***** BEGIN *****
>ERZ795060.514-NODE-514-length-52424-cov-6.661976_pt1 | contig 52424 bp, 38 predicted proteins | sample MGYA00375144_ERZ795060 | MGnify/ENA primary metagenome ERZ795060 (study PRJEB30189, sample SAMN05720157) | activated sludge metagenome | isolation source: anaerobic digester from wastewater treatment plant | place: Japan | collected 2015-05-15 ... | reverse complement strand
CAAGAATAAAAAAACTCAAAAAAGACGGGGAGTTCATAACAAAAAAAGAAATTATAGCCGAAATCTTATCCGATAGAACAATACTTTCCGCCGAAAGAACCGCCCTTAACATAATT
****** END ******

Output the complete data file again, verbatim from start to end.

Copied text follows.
>ERZ795060.514-NODE-514-length-52424-cov-6.661976_pt1 | contig 52424 bp, 38 predicted proteins | sample MGYA00375144_ERZ795060 | MGnify/ENA primary metagenome ERZ795060 (study PRJEB30189, sample SAMN05720157) | activated sludge metagenome | isolation source: anaerobic digester from wastewater treatment plant | place: Japan | collected 2015-05-15 ... | reverse complement strand
CAAGAATAAAAAAACTCAAAAAAGACGGGGAGTTCATAACAAAAAAAGAAATTATAGCCGAAATCTTATCCGATAGAACAATACTTTCCGCCGAAAGAACCGCCCTTAACATAATT